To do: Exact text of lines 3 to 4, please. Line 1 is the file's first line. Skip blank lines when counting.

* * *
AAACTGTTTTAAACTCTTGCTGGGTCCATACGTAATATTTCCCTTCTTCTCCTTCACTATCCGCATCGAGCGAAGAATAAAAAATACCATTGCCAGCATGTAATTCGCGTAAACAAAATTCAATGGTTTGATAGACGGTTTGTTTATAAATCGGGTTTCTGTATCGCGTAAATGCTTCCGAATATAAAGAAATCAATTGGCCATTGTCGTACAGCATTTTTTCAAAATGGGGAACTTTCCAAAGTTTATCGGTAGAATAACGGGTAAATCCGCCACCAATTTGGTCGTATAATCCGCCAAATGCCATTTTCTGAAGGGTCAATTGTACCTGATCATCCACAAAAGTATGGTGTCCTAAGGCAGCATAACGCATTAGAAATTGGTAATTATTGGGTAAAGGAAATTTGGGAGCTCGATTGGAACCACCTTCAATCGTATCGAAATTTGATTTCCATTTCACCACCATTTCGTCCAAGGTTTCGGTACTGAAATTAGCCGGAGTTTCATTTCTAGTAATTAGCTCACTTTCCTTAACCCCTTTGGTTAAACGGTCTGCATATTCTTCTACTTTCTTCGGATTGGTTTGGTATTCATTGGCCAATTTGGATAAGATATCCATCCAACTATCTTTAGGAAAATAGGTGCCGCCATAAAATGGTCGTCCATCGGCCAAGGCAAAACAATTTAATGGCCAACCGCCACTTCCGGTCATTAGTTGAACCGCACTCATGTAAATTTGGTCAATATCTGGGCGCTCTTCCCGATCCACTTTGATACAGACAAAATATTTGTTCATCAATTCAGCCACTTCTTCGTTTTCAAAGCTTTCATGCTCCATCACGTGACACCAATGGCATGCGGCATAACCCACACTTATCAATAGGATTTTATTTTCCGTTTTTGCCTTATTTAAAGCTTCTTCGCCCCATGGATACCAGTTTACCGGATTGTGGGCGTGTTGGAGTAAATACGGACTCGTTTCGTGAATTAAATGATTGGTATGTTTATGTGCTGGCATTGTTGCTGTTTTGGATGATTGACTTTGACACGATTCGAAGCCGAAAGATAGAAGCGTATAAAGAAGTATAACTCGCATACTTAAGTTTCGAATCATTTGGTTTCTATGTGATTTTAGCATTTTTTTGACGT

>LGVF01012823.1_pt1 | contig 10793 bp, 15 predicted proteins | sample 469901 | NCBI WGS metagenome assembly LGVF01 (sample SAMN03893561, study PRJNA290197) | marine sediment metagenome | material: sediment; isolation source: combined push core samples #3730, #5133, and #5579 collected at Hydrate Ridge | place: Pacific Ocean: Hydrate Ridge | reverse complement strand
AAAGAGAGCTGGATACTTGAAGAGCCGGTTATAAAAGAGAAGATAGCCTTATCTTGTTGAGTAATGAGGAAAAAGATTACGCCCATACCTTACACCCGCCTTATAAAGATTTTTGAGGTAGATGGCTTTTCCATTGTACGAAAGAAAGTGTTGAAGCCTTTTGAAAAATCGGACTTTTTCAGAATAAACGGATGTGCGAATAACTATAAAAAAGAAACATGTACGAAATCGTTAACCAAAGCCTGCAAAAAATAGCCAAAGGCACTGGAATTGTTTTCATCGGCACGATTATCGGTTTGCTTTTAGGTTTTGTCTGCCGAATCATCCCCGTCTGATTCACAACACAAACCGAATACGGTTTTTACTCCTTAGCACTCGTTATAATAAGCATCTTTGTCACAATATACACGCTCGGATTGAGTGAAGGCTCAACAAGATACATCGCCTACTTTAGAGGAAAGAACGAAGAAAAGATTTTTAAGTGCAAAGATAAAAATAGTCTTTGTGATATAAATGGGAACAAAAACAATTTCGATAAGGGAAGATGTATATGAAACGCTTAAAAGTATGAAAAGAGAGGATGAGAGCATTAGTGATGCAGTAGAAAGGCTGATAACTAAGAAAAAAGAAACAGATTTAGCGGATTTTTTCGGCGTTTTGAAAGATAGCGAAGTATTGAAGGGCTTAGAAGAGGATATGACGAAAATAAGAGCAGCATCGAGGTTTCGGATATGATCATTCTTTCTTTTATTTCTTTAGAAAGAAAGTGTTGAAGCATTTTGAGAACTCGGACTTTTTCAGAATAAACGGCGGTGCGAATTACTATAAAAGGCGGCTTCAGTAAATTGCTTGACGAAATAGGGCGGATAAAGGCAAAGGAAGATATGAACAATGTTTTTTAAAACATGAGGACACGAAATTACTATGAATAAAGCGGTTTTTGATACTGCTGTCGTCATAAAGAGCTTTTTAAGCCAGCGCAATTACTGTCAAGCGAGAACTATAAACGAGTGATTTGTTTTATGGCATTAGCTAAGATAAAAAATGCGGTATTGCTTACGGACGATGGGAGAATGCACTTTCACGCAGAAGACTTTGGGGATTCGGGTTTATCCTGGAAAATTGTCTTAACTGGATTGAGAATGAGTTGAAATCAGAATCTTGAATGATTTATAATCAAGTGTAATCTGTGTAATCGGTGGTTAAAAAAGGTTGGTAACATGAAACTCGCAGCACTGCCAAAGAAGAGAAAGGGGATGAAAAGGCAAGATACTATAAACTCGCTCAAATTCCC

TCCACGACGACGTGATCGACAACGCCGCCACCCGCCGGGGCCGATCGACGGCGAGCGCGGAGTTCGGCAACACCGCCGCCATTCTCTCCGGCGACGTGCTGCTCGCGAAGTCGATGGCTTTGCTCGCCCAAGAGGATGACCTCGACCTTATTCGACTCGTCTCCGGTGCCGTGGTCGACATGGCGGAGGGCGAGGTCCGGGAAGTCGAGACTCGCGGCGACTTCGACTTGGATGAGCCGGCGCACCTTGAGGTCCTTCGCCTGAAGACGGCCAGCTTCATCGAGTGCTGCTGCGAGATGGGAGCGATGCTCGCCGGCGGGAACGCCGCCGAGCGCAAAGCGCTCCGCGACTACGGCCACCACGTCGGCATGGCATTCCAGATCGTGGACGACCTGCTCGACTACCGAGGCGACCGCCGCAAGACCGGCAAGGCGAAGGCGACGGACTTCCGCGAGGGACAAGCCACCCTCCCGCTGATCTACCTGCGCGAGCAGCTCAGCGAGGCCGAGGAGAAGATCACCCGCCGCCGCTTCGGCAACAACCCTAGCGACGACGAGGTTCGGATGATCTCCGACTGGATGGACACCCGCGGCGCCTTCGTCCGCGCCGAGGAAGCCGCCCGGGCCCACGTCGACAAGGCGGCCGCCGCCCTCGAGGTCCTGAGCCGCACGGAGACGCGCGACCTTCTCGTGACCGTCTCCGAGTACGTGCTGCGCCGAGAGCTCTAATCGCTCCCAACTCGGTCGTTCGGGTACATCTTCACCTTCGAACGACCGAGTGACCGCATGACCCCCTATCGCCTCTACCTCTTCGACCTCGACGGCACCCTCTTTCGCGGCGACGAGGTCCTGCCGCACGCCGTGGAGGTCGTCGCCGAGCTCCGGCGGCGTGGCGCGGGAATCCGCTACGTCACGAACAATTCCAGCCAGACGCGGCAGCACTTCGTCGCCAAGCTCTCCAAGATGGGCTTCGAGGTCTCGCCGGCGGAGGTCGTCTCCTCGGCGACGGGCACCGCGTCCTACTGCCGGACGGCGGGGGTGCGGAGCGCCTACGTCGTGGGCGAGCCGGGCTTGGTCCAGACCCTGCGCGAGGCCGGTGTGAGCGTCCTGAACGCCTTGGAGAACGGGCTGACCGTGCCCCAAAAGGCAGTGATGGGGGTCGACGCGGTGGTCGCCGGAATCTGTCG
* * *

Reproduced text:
AAAGAGAGCTGGATACTTGAAGAGCCGGTTATAAAAGAGAAGATAGCCTTATCTTGTTGAGTAATGAGGAAAAAGATTACGCCCATACCTTACACCCGCCTTATAAAGATTTTTGAGGTAGATGGCTTTTCCATTGTACGAAAGAAAGTGTTGAAGCCTTTTGAAAAATCGGACTTTTTCAGAATAAACGGATGTGCGAATAACTATAAAAAAGAAACATGTACGAAATCGTTAACCAAAGCCTGCAAAAAATAGCCAAAGGCACTGGAATTGTTTTCATCGGCACGATTATCGGTTTGCTTTTAGGTTTTGTCTGCCGAATCATCCCCGTCTGATTCACAACACAAACCGAATACGGTTTTTACTCCTTAGCACTCGTTATAATAAGCATCTTTGTCACAATATACACGCTCGGATTGAGTGAAGGCTCAACAAGATACATCGCCTACTTTAGAGGAAAGAACGAAGAAAAGATTTTTAAGTGCAAAGATAAAAATAGTCTTTGTGATATAAATGGGAACAAAAACAATTTCGATAAGGGAAGATGTATATGAAACGCTTAAAAGTATGAAAAGAGAGGATGAGAGCATTAGTGATGCAGTAGAAAGGCTGATAACTAAGAAAAAAGAAACAGATTTAGCGGATTTTTTCGGCGTTTTGAAAGATAGCGAAGTATTGAAGGGCTTAGAAGAGGATATGACGAAAATAAGAGCAGCATCGAGGTTTCGGATATGATCATTCTTTCTTTTATTTCTTTAGAAAGAAAGTGTTGAAGCATTTTGAGAACTCGGACTTTTTCAGAATAAACGGCGGTGCGAATTACTATAAAAGGCGGCTTCAGTAAATTGCTTGACGAAATAGGGCGGATAAAGGCAAAGGAAGATATGAACAATGTTTTTTAAAACATGAGGACACGAAATTACTATGAATAAAGCGGTTTTTGATACTGCTGTCGTCATAAAGAGCTTTTTAAGCCAGCGCAATTACTGTCAAGCGAGAACTATAAACGAGTGATTTGTTTTATGGCATTAGCTAAGATAAAAAATGCGGTATTGCTTACGGACGATGGGAGAATGCACTTTCACGCAGAAGACTTTGGGGATTCGGGTTTATCCTGGAAAATTGTCTTAACTGGATTGAGAATGAGTTGAAATCAGAATCTTGAATGATTTATAATCAAGTGTAATCTGTGTAATCGGTGGTTAAAAAAGGTTGGTAACATGAAACTCGCAGCACTGCCAAAGAAGAGAAAGGGGATGAAAAGGCAAGATACTATAAACTCGCTCAAATTCCC

TCCACGACGACGTGATCGACAACGCCGCCACCCGCCGGGGCCGATCGACGGCGAGCGCGGAGTTCGGCAACACCGCCGCCATTCTCTCCGGCGACGTGCTGCTCGCGAAGTCGATGGCTTTGCTCGCCCAAGAGGATGACCTCGACCTTATTCGACTCGTCTCCGGTGCCGTGGTCGACATGGCGGAGGGCGAGGTCCGGGAAGTCGAGACTCGCGGCGACTTCGACTTGGATGAGCCGGCGCACCTTGAGGTCCTTCGCCTGAAGACGGCCAGCTTCATCGAGTGCTGCTGCGAGATGGGAGCGATGCTCGCCGGCGGGAACGCCGCCGAGCGCAAAGCGCTCCGCGACTACGGCCACCACGTCGGCATGGCATTCCAGATCGTGGACGACCTGCTCGACTACCGAGGCGACCGCCGCAAGACCGGCAAGGCGAAGGCGACGGACTTCCGCGAGGGACAAGCCACCCTCCCGCTGATCTACCTGCGCGAGCAGCTCAGCGAGGCCGAGGAGAAGATCACCCGCCGCCGCTTCGGCAACAACCCTAGCGACGACGAGGTTCGGATGATCTCCGACTGGATGGACACCCGCGGCGCCTTCGTCCGCGCCGAGGAAGCCGCCCGGGCCCACGTCGACAAGGCGGCCGCCGCCCTCGAGGTCCTGAGCCGCACGGAGACGCGCGACCTTCTCGTGACCGTCTCCGAGTACGTGCTGCGCCGAGAGCTCTAATCGCTCCCAACTCGGTCGTTCGGGTACATCTTCACCTTCGAACGACCGAGTGACCGCATGACCCCCTATCGCCTCTACCTCTTCGACCTCGACGGCACCCTCTTTCGCGGCGACGAGGTCCTGCCGCACGCCGTGGAGGTCGTCGCCGAGCTCCGGCGGCGTGGCGCGGGAATCCGCTACGTCACGAACAATTCCAGCCAGACGCGGCAGCACTTCGTCGCCAAGCTCTCCAAGATGGGCTTCGAGGTCTCGCCGGCGGAGGTCGTCTCCTCGGCGACGGGCACCGCGTCCTACTGCCGGACGGCGGGGGTGCGGAGCGCCTACGTCGTGGGCGAGCCGGGCTTGGTCCAGACCCTGCGCGAGGCCGGTGTGAGCGTCCTGAACGCCTTGGAGAACGGGCTGACCGTGCCCCAAAAGGCAGTGATGGGGGTCGACGCGGTGGTCGCCGGAATCTGTCG